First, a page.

Work to prepare Central Indiana communities to be more resilient in the face of climate change is ongoing.
A recent gathering to share ideas around climate adaptation brought more community groups into the discussion of environmental sustainability and resilience. The Climate Adaptation Summit was hosted by the American Red Cross and Indianapolis’ Office of Sustainability at Martin University on the city’s east side.
Climate scientists predict warmer, wetter conditions for Central Indiana in the coming decades and Indiana Red Cross CEO Chad Priest said that impacts some communities more than others.
“The most vulnerable communities in Central Indiana are the ones that are at the nexus between climate change and traditional social vulnerability,” Priest said.
Nonprofits, social services and other grassroots groups gathered to discuss ways to reframe climate work.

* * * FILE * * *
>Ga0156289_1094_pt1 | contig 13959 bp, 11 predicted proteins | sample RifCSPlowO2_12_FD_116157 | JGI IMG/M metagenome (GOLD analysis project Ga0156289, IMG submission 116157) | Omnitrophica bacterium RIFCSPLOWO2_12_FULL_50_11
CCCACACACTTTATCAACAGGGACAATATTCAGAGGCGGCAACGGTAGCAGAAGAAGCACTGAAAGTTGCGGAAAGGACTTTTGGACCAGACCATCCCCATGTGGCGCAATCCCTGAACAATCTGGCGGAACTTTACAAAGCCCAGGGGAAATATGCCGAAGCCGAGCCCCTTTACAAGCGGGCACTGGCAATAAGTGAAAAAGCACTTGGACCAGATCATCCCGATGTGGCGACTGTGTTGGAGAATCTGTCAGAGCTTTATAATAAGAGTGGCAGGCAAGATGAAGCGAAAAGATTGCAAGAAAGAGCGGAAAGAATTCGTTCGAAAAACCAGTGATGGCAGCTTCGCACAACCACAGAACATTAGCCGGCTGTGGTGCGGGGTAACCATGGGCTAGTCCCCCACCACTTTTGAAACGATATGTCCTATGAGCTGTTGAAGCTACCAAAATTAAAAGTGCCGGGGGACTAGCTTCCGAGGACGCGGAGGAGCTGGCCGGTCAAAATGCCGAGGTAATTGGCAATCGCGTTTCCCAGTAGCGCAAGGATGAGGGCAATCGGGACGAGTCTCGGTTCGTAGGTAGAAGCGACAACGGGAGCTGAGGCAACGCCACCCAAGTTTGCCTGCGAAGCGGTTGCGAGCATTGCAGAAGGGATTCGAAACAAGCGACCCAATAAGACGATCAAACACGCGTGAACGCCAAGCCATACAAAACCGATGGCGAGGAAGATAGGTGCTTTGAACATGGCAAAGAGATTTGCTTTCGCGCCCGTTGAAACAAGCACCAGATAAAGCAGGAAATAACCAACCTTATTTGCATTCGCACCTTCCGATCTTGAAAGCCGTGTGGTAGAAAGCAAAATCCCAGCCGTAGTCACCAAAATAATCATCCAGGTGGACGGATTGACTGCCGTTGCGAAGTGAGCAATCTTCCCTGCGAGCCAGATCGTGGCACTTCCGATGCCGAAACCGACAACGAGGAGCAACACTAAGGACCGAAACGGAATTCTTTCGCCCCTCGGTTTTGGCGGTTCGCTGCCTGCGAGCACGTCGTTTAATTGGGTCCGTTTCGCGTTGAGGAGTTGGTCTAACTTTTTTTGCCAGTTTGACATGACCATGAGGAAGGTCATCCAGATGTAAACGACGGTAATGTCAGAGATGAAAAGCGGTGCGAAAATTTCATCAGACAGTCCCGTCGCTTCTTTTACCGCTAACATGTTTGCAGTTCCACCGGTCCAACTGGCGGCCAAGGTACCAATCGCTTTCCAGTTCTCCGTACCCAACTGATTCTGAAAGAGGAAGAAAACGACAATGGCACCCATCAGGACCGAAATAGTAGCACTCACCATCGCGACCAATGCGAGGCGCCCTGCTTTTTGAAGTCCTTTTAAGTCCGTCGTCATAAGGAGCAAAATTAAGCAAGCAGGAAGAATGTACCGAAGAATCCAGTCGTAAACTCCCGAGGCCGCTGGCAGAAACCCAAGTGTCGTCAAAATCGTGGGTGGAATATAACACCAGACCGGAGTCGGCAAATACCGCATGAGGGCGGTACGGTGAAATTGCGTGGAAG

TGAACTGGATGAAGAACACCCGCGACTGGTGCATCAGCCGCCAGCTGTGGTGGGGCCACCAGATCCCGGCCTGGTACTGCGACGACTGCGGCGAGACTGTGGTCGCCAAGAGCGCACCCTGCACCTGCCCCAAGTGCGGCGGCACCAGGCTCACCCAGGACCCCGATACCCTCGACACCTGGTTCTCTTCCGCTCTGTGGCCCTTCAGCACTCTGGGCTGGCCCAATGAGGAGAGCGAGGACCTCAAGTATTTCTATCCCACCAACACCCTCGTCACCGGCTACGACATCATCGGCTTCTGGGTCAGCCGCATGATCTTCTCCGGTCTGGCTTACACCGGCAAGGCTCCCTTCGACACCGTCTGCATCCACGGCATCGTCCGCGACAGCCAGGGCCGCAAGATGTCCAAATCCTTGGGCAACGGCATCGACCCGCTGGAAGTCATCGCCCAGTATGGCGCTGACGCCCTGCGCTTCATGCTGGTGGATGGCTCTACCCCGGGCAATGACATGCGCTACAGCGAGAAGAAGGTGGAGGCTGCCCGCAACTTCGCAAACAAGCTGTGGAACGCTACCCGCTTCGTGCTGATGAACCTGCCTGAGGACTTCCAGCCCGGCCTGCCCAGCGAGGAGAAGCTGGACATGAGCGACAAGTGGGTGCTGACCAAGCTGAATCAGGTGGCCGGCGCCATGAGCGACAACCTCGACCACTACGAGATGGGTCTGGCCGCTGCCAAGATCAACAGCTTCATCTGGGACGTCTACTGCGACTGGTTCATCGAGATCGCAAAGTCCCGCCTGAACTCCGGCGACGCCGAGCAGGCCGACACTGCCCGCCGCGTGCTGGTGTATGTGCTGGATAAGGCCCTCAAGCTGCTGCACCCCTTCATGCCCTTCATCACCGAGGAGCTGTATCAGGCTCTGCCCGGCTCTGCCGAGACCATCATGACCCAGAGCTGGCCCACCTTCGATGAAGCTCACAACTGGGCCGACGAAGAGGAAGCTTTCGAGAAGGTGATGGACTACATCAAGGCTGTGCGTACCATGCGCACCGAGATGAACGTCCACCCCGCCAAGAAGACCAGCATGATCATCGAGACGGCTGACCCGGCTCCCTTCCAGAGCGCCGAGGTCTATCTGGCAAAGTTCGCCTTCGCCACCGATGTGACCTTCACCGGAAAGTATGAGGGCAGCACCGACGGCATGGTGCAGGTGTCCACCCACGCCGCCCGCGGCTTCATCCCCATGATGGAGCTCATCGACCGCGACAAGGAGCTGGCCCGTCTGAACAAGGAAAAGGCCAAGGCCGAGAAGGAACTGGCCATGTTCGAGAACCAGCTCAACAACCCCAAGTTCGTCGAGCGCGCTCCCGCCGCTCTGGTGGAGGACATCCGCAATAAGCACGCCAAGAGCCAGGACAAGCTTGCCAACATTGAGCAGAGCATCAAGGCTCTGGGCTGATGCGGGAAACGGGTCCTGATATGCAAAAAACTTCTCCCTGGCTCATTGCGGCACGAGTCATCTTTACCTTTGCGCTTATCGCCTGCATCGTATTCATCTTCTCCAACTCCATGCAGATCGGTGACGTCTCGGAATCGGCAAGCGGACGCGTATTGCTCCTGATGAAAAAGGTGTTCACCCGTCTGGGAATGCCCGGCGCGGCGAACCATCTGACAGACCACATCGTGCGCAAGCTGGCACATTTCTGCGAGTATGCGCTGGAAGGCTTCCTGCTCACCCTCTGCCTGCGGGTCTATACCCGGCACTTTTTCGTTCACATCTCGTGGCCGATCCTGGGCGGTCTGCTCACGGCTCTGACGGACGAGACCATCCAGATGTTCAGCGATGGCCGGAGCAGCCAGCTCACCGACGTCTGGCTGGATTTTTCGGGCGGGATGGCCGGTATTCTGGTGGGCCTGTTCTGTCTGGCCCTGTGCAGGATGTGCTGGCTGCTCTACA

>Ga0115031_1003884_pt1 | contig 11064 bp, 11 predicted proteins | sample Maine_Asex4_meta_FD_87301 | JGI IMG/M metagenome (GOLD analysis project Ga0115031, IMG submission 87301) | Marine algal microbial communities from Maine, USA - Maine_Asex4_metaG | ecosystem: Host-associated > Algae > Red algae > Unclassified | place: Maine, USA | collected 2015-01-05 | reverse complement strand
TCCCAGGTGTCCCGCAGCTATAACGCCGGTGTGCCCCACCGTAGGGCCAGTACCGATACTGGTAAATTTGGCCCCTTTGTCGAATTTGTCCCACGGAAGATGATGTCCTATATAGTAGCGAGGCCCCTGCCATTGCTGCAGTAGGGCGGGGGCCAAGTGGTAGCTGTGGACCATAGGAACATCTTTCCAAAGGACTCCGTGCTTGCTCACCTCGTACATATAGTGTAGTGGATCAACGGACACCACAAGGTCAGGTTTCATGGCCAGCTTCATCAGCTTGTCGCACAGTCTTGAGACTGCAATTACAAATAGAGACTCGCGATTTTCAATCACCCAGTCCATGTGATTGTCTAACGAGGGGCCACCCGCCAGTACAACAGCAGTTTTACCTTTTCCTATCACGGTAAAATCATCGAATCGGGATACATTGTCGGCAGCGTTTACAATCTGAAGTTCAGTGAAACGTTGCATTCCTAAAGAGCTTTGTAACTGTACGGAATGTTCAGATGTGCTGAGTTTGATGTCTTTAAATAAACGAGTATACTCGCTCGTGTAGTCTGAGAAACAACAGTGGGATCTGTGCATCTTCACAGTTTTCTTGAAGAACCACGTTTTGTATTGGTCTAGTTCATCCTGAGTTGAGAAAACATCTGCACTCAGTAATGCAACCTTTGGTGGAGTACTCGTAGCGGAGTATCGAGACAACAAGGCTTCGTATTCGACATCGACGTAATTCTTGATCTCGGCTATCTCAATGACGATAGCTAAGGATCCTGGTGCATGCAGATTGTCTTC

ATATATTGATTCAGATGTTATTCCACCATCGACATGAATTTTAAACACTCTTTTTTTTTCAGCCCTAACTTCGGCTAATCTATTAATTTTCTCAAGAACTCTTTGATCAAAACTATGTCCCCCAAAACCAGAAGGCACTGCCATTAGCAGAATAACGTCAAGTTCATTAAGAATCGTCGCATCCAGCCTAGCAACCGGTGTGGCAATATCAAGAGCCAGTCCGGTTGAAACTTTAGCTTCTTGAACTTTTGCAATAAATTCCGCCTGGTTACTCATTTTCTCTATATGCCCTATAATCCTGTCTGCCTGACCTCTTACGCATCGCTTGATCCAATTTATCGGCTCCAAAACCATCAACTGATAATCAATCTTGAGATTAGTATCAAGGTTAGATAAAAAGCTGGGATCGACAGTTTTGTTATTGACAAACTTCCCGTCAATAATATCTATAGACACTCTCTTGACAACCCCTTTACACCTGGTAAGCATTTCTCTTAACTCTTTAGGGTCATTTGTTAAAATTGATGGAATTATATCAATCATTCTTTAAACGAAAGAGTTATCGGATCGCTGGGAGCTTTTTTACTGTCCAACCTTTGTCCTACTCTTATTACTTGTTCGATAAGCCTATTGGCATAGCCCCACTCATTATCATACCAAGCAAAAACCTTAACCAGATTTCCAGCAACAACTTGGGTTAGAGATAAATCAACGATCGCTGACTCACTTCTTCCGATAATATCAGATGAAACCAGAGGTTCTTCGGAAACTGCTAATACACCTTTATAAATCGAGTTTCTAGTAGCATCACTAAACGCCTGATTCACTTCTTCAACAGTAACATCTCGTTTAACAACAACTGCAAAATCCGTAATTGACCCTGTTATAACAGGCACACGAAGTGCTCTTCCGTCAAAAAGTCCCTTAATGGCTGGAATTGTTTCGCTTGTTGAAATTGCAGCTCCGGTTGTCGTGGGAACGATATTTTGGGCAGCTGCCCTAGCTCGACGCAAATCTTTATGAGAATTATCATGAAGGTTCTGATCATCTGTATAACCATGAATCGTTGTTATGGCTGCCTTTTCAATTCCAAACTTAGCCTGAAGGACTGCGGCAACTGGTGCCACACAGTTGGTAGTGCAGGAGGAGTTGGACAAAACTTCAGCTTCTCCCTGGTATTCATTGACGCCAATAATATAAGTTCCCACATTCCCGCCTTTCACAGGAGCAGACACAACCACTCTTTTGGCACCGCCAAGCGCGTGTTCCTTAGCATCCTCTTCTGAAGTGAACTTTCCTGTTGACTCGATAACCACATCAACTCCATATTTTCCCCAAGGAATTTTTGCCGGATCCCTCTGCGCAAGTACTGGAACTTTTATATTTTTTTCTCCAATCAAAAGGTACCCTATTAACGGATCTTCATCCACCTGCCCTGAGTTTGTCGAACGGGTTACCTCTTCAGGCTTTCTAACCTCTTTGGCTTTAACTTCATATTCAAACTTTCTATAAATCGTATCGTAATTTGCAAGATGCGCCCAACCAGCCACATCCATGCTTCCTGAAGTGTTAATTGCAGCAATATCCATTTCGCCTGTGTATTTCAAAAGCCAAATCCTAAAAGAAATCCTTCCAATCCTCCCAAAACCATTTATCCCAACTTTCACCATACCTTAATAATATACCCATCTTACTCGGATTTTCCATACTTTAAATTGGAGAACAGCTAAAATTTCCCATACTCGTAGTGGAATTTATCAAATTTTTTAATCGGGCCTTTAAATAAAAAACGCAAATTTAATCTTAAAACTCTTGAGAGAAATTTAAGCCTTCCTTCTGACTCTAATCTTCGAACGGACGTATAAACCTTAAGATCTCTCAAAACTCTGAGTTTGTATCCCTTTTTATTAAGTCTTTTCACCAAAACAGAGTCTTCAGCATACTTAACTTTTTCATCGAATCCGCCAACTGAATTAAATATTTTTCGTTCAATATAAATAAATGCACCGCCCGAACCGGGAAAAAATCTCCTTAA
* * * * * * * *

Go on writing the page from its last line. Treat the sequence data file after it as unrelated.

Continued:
Climate changes may impact the growing season for urban farmers or step up the need to provide residents with air conditioning.
Indianapolis’ Office of Sustainability Director Morgan Mickelson said the city’s first actionable plan — the Thrive Plan — hinges on community involvement.
“Each community knows what they need, they just might need some resources to help them get there,” Mickelson said.
The plan sets goals like increased urban tree canopy and increasing renewable energy usage.